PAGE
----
By Dr. Marta Adelsman
Life Coach in Communication and Consciousness
(October 24, 2018)
A farmer lived with his son near a village. He had a prized possession — a beautiful horse.
One day his horse ran away. His neighbors came to his house to express their sympathy. They told him, “We’re so sorry about your horse.” And the farmer said, “Who knows what is good or bad? Wait and see.”
The neighbors felt confused because they considered their friend’s loss a terrible misfortune. But the horse came back the next day, followed by a dozen wild horses. The farmer’s son opened the gate to the corral, and then closed it again behind the herd of horses.
The neighbors returned to celebrate with the farmer and his son. “What good fortune!” they exclaimed. And the farmer again replied, “Who knows what is good or bad? Wait and see.”
The next day, the farmer’s son started to tame one of the new horses. The horse threw him and the son broke his leg. The neighbors came back, wringing their hands. “We’re so sorry about your son’s leg. What a terrible thing!”
The farmer repeated, “Who knows what is good or bad? Wait and see.”
The very next day, the army came through the village to conscript able-bodied young men to fight in a war. But because of his broken leg, they did not require the son to go.
“What good fortune that your son stays with you!” exclaimed the villagers. “Who knows what is good or bad?” replied the farmer. “Wait and see.”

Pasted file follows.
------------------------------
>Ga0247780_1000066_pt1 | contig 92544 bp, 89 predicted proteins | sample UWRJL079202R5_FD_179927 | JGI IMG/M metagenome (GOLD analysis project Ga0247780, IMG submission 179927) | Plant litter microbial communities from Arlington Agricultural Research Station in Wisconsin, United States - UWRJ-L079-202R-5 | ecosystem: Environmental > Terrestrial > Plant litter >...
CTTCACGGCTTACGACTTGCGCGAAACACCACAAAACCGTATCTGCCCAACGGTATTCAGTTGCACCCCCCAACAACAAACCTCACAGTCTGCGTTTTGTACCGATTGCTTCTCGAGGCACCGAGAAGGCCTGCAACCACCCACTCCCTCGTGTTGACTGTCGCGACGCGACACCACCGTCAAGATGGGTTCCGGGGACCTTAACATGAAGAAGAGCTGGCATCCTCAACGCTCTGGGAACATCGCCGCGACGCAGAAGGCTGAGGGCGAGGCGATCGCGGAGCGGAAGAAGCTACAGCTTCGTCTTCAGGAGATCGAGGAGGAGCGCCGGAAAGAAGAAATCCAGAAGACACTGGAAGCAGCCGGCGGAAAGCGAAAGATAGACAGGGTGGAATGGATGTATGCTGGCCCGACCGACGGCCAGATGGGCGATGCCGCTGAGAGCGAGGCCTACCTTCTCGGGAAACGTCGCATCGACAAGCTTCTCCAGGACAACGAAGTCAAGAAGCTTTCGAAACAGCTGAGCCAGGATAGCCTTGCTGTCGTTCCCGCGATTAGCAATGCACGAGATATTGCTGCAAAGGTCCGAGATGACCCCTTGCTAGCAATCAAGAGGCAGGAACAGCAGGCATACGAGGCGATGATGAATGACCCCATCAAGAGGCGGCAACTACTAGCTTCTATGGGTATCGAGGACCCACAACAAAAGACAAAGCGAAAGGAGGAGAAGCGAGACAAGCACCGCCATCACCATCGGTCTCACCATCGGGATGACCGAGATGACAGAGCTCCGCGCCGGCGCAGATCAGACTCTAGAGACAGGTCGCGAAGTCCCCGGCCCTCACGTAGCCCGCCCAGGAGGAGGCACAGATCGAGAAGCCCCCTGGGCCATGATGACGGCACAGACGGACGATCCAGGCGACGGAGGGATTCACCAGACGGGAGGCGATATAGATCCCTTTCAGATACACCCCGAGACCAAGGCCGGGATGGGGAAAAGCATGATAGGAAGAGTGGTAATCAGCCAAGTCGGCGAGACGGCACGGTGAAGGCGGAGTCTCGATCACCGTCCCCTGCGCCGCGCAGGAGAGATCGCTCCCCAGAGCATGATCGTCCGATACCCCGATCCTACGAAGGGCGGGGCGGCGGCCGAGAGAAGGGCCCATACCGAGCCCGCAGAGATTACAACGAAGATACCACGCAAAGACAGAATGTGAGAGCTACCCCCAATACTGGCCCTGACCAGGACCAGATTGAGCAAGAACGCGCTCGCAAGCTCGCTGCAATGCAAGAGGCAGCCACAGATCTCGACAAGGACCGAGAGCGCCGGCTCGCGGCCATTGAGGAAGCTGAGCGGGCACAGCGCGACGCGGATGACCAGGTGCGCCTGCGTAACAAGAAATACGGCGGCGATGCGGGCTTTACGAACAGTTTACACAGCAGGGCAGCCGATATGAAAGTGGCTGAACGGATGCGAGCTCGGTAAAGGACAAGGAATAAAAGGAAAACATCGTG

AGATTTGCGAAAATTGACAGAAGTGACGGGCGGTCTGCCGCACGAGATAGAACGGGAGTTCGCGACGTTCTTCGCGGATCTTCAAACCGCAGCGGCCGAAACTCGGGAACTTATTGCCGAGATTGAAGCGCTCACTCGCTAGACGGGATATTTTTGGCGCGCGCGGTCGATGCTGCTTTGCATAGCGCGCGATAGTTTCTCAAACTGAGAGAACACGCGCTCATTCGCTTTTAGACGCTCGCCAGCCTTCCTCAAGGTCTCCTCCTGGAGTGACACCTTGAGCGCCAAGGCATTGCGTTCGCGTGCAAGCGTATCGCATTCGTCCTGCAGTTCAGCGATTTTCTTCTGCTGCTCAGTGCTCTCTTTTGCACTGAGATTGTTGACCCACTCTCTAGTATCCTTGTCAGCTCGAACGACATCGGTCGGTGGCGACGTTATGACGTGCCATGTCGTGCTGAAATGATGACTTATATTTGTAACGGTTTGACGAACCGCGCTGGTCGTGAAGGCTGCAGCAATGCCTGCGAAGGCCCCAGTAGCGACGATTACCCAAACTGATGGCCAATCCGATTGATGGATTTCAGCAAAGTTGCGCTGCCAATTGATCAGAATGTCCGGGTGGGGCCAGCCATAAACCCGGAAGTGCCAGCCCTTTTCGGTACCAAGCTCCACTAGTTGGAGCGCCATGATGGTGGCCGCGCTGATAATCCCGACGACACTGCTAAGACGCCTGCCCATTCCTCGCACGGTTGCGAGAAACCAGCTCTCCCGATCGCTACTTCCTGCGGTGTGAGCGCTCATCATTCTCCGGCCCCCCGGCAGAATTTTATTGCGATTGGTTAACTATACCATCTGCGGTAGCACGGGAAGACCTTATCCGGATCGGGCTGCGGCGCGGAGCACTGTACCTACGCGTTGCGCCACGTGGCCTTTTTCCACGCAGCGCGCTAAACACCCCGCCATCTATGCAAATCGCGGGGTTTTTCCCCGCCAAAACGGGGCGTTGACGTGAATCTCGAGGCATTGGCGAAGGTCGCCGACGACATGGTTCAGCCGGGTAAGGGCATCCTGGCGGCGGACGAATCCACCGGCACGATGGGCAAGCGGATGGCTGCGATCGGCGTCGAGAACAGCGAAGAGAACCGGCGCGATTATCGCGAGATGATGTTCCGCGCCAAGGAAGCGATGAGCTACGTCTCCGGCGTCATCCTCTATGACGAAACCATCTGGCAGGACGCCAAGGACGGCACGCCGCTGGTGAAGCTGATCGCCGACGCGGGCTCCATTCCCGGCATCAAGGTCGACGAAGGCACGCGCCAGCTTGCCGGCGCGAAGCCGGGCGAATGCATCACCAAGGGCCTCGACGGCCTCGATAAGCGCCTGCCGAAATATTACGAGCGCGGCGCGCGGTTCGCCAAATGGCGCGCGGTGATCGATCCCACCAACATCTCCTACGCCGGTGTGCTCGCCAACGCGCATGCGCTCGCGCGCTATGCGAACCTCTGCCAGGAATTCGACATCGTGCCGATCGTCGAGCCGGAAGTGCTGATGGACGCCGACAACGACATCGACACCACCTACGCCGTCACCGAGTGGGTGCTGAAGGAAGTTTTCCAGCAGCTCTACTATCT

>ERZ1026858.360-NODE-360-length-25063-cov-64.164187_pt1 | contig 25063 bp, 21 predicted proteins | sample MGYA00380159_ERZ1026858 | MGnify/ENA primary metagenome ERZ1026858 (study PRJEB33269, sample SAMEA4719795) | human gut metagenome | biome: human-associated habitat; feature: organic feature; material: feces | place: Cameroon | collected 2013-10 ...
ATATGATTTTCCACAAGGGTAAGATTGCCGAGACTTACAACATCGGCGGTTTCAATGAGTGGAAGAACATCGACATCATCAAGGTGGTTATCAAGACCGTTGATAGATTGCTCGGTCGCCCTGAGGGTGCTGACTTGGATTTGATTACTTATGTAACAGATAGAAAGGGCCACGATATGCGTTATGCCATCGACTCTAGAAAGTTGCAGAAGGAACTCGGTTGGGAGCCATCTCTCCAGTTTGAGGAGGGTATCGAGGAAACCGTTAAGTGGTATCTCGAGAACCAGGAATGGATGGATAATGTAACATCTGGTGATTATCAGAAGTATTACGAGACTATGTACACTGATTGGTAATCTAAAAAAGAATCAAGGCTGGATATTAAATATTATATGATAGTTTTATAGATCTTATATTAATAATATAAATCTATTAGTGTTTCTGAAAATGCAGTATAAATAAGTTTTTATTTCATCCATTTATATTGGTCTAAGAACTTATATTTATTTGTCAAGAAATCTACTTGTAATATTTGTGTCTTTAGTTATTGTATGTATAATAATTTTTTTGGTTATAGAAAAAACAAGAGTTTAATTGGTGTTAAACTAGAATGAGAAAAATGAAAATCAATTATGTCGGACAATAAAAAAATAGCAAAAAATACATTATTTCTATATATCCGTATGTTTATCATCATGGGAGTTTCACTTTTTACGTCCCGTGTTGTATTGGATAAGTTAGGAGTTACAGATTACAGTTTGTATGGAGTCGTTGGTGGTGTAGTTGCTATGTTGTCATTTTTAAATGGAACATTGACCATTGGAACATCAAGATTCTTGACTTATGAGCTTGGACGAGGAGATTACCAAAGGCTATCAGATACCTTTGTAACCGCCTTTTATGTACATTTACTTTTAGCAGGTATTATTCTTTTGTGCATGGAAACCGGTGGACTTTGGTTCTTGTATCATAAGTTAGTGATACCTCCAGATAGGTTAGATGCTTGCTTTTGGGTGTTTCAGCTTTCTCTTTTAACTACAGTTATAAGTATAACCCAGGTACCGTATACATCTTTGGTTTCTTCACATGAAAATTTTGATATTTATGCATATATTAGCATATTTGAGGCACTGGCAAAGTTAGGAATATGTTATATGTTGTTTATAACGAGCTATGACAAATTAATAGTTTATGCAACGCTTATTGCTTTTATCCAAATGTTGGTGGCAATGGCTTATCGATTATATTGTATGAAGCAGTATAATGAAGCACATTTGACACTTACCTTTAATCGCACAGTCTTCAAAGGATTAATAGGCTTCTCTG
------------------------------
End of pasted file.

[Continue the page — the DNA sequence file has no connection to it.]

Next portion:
The story can continue back and forth like this. “Good” and “bad” are simply labels. The disagreement between these labels doesn’t really exist. There is only an apparent conflict between them, not an actual one.
Good and bad exist inside a greater whole. They serve a purpose within that whole, and the purpose often lies beyond our mind’s understanding. From our vantage point, caught in a world of opposites and often pulled between them, we simply cannot discern the reality, which is the whole.
The farmer in the story had attained an awakened perspective. He could look at the situation from outside it. As the observer, he rose above the viewpoints of good and bad. He could hold the two in tension, avoiding the anxiety of the opposites vying for his attention. From a serene place of non-attachment, he accepted every situation with an even, peaceful temperament.
Knowing the whole contains the opposites, we can trust it even though we don’t always see or understand it. Whether it’s an unexpected upset in a relationship, a job, a living situation, or in politics, the whole picture lies beyond our current knowing.
Think of a situation in which you flip between hope and despair. Apply the farmer’s words to this life situation: “Who knows what is good or bad? Wait and see!”